Leading in Creative Businesses

How do you ensure creative interests align with business objectives?

Summary
Transcript

Suzanne Morris, president of Morris Consulting Group, discusses the misalignment of creative and business interests that exists within a lot of companies.

“There's usually a moment in a creative business where the business interest is almost in direct opposition to the creative interest,” explains Suzanne. “Someone thinks that you need to go in a different direction, but that's going to cost more money and that's not part of the budget, as an example. You have to figure out a way for the creative person to meet the business goal without impacting the quality of the product.”

Watch the video to learn more from Suzanne about budgeting and leading in creative businesses.

In many businesses, especially in creative businesses which is really where I've spent most of my time, you find that people are allowed to almost have blinders on as it relates to the business side of the business, so that they can just go off and be creative. But there is a point where even those who are creative have to understand the factors that impact the business, the things that make the business more profitable and those things that make the business less profitable. And in sharing that kind of information with the people who've been on my team, I've always felt like I have helped to empower them to feel part of the business, and that they can help control some of their destiny, and that their destiny isn't necessarily being forced upon them.

There's usually a moment in a creative business where the business interest is almost in direct opposition to the creative interest. Someone thinks that you need to go in a different direction, but that's going to cost more money and that's not part of the budget, as an example. You have to figure out a way for the creative person to meet the business goal without impacting the quality of the product.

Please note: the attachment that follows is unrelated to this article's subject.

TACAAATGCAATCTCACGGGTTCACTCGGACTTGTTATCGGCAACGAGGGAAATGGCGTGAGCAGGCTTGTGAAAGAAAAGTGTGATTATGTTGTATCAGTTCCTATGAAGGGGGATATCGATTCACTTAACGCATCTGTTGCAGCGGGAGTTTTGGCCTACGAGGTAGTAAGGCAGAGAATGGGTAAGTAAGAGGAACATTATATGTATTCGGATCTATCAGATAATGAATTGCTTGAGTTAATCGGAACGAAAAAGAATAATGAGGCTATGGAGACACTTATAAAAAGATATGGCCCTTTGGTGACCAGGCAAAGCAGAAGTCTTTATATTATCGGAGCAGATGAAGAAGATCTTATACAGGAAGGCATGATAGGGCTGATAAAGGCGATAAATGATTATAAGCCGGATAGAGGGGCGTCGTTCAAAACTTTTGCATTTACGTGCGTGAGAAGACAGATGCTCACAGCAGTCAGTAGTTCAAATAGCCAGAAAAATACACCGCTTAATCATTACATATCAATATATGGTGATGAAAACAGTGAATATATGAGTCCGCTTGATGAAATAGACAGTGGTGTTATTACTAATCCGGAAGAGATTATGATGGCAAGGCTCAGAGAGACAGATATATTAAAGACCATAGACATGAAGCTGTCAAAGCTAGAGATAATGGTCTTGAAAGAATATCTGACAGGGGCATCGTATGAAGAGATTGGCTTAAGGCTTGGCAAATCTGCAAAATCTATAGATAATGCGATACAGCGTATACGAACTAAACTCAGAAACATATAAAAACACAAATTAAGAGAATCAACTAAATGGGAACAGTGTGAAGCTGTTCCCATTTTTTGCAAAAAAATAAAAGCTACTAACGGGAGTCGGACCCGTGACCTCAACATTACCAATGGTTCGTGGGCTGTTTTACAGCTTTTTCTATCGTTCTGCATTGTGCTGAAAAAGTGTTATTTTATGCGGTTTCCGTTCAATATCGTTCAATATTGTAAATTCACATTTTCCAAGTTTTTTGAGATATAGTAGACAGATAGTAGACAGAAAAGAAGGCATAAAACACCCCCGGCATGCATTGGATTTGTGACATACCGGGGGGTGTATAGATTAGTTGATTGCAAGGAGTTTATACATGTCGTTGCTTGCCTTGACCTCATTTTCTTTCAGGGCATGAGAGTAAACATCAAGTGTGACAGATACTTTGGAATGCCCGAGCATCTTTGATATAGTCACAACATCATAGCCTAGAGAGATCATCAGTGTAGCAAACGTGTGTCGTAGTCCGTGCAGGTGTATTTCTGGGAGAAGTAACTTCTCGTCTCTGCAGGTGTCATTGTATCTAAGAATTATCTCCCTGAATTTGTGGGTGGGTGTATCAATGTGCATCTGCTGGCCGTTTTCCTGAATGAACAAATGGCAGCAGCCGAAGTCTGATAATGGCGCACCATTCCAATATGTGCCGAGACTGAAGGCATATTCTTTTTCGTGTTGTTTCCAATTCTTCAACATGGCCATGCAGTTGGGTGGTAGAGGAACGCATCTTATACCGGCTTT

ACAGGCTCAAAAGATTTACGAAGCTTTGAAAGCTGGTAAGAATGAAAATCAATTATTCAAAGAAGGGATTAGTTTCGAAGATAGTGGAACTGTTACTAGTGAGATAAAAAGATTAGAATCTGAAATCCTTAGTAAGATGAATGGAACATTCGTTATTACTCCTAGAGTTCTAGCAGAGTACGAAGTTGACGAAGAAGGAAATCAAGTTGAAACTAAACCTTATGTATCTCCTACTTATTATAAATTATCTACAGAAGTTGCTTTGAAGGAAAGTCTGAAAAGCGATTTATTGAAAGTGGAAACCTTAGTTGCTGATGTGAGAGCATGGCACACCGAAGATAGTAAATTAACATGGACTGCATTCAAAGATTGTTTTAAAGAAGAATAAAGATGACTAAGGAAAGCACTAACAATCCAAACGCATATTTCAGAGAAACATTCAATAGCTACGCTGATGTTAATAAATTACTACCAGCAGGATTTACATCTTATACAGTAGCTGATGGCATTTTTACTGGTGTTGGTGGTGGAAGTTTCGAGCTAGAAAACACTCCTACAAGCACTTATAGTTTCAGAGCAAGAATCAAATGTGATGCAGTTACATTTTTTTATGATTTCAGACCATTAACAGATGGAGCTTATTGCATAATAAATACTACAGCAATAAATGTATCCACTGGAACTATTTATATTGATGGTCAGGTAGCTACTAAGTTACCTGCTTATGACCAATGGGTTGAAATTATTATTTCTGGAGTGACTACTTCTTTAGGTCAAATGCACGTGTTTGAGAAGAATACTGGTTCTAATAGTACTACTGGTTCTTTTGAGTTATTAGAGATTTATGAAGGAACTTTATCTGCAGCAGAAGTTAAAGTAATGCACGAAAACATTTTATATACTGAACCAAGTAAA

You often hear about creative businesses, visual effects studio are a great example, going out of business because they have low-balled their bids in order to get the work, and by the time that particular project is over, they have used so much manpower, so many resources, that they literally can't keep the doors open. There has to be almost a feedback loop where the business side is informing the creating side, the creative side is informing the business side, so that you can at least stay on course well enough to produce the product that you want, the outcome that you want, without also jeopardizing the overall health of the business.

There are usually lots of very heated discussions about how to go about achieving that goal without it costing incrementally much more than you had budgeted. Now there are a lot of times when you can go back to a client as a creative business and say, "Listen, we need to rethink our budget because we now know the following." Having, again, that partnership with whomever your ultimate client is is really important because your client should understand and want you to say in business and not expect that you're giving away the talent for free.

Suzanne Morris

Suzanne Morris is a passionate media executive and strategic advisor. In her consulting practice, Suzanne creates value through business planning, deal execution and operations management. She has demonstrated the ability to develop a...

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